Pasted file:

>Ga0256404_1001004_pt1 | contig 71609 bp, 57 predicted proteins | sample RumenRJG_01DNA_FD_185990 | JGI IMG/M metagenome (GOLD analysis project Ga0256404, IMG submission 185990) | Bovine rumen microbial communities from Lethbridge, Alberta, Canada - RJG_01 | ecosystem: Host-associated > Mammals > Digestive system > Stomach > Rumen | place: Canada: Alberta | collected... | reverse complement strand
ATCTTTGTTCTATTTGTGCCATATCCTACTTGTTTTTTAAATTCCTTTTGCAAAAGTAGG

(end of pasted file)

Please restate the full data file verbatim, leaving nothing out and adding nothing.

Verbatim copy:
>Ga0256404_1001004_pt1 | contig 71609 bp, 57 predicted proteins | sample RumenRJG_01DNA_FD_185990 | JGI IMG/M metagenome (GOLD analysis project Ga0256404, IMG submission 185990) | Bovine rumen microbial communities from Lethbridge, Alberta, Canada - RJG_01 | ecosystem: Host-associated > Mammals > Digestive system > Stomach > Rumen | place: Canada: Alberta | collected... | reverse complement strand
ATCTTTGTTCTATTTGTGCCATATCCTACTTGTTTTTTAAATTCCTTTTGCAAAAGTAGG